Saying that education is the new civil right, UNC President-elect Margaret Spellings outlined her vision of public higher education in North Carolina and her goal of enhancing the university system’s quality while making it affordable and accountable to taxpayers.
Spellings invoked the university’s 200-plus-year history and the voice of the late system president, Bill Friday, who said UNC was “a mighty engine.”
“We must unleash it to address the greatest challenges of our state and our country,” she said.
The incoming president, who will start March 1, spoke Friday in Greensboro at a two-day retreat of the UNC Board of Governors. She will lead the 225,000-student university system that has a traditionally strong reputation but challenges ahead. A study of UNC under way by the Boston Consulting Group uncovered a feeling of unease among 140 leaders, board members, chancellors, faculty and students – a sense that UNC has “lost some direction and luster recently.”
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The firm interviewed one person, who said of UNC: “It used to be the crown jewel of North Carolina.”
Spellings said she was “deeply impressed” with the level of talent, expertise and skill in the system. But the university’s future will be decided, she said, by how well it educates a broader and more diverse swath of the population.
In the global knowledge economy, we are required to help more people, particularly people of color and those from first generation and low-income backgrounds, to achieve at much higher levels. We’ve not done this well in the past, and we continue to fall short now.
Margaret Spellings, president-elect of the UNC system
“Historically in our country we’ve done a pretty good job of educating elites, and we still do,” she said, adding that educating elites is no longer “the only game in town.”
“It’s simply not enough,” she said. “In the global knowledge economy, we are required to help more people, particularly people of color and those from first-generation and low-income backgrounds, to achieve at much higher levels. We’ve not done this well in the past, and we continue to fall short now.”
She said a key goal will be to produce the best teachers for the state, to improve education at all levels. Financial aid also will be important, she said.
Spellings also called on everyone to respect the unique mission of each of the 17 campuses. And she set some boundaries with what has been an activist board – saying the board should govern and she, the primary voice of the university, will manage. She promised to ensure that campuses have good leaders with clear direction, and then she would “get out of their way.” She cautioned that it would impede progress to be a “cop on the beat” by micromanaging campuses.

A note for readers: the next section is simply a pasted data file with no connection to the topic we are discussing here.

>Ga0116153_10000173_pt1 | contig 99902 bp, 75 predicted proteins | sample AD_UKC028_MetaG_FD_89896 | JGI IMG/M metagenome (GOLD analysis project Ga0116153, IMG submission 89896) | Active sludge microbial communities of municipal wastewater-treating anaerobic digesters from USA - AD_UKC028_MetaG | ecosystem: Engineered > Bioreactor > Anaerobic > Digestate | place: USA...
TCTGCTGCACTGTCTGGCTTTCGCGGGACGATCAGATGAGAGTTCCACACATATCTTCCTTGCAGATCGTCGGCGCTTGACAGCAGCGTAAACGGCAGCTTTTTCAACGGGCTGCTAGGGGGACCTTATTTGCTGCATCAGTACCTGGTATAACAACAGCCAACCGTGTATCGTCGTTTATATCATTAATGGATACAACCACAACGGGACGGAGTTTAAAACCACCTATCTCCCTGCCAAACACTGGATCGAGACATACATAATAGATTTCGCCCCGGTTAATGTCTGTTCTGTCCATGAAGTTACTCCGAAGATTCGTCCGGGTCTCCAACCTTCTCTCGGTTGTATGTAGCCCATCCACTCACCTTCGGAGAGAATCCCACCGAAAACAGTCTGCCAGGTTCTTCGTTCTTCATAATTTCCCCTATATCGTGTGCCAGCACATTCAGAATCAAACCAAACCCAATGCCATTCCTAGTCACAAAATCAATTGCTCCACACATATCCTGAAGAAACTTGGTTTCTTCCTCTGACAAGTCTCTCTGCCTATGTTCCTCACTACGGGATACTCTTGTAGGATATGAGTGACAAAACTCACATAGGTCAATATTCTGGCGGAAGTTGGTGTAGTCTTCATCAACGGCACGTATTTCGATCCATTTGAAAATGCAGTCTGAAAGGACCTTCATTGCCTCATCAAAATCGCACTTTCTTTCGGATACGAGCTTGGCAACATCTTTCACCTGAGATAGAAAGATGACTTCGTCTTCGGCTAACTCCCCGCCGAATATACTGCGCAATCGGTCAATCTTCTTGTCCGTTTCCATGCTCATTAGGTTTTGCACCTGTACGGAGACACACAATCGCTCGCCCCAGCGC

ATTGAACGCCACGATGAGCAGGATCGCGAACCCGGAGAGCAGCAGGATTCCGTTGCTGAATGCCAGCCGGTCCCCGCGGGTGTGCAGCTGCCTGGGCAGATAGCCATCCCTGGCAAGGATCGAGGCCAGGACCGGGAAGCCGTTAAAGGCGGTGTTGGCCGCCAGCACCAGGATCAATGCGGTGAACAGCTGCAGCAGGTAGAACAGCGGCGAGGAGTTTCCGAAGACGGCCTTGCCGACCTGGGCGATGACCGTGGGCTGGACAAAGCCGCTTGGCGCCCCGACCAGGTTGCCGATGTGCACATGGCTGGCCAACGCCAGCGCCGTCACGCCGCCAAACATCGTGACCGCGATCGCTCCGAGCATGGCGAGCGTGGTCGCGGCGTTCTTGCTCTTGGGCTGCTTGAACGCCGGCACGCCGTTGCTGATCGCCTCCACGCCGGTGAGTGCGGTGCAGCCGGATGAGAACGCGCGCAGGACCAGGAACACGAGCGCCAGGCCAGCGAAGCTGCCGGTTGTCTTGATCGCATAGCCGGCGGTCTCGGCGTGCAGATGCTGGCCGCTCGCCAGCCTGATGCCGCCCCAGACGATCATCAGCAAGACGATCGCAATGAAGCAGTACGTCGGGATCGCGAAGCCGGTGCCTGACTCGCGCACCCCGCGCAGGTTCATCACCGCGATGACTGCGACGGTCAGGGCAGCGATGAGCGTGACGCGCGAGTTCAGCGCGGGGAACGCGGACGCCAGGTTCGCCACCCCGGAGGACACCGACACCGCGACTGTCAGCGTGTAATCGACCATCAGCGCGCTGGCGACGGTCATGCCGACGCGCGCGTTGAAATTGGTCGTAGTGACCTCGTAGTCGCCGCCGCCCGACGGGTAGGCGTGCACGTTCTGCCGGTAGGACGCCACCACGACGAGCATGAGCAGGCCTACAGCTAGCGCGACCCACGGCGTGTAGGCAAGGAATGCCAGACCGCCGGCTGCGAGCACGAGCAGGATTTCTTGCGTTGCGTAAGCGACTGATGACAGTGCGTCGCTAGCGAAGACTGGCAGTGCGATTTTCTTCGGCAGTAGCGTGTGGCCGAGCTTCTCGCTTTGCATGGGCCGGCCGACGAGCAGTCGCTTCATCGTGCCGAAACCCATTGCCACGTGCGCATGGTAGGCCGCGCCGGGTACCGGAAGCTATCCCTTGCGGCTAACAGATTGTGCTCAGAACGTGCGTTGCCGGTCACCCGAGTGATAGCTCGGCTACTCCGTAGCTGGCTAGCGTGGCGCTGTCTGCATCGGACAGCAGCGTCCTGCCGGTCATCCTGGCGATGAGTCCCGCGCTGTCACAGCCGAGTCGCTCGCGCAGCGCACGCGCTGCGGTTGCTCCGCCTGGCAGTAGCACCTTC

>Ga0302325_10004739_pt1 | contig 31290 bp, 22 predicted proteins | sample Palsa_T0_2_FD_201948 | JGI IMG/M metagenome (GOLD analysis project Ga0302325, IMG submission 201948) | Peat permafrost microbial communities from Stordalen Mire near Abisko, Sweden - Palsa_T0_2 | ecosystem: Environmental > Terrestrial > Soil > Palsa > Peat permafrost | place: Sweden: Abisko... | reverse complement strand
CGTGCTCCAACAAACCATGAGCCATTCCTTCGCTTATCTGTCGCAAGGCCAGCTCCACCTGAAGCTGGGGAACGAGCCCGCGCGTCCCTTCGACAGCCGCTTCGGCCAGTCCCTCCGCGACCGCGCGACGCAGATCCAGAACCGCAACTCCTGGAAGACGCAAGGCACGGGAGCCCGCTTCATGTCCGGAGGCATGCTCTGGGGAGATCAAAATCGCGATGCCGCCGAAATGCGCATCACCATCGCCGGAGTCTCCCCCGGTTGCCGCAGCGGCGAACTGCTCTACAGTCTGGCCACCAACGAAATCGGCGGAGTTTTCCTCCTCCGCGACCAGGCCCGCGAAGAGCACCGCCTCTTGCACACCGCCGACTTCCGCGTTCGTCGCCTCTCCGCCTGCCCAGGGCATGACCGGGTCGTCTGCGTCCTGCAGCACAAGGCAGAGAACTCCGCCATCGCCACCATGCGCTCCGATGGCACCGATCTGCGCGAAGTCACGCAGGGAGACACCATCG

“We must be about results above all,” she said. “Processes are important. Outcomes matter most for our students, faculty and taxpayers.”
She said the universities are owned by the people of the state, and “we can and must do more to serve them.”
Spellings became emotional as she talked about the criticism lobbed at her since she was elected UNC system president in October.
Protests by some students and faculty have zeroed in on Spellings, the former U.S. education secretary for President George W. Bush. They have expressed concerns about possible “corporatization” in higher education, raising issues with Spellings’ past service on the board of the parent company of the for-profit University of Phoenix and as an adviser to a company that services student loans. Some complained about Spellings’ $775,000 in base pay or her lack of an advanced degree.
“I must say that after spending most of my career in service to the public, working on behalf of all students and with people of all points of view, I’ve been surprised at the intensity of the reaction,” she said, choking back tears, “but I look forward to meeting with, talking to and learning from those who have questions about my record and my intentions. When you get to know me, you’ll see that I am driven to provide education and opportunity for all.”
There was no dissatisfaction with Spellings on Friday among the board members, who expressed universal support after what had been a contentious search process.
“You instilled a lot of confidence in all of us,” said board member Champ Mitchell of New Bern.
It’s likely Spellings will make changes at the system’s General Administration in Chapel Hill. The Boston Consulting Group’s $1.1 million study of the organization – funded by an anonymous donor – will make recommendations soon.
Spellings is scheduled to travel around the state to the campuses in the next few months. “I’ve got a lot of listening and learning to do,” she said.
But she also pledged to hit the ground running and hopes to have some quick wins in the coming weeks and months, though she did not elaborate.
Spellings said she came to North Carolina because she has long admired the university system. “Imagine how we could transform this state if we made the very best education affordable and accessible to all.”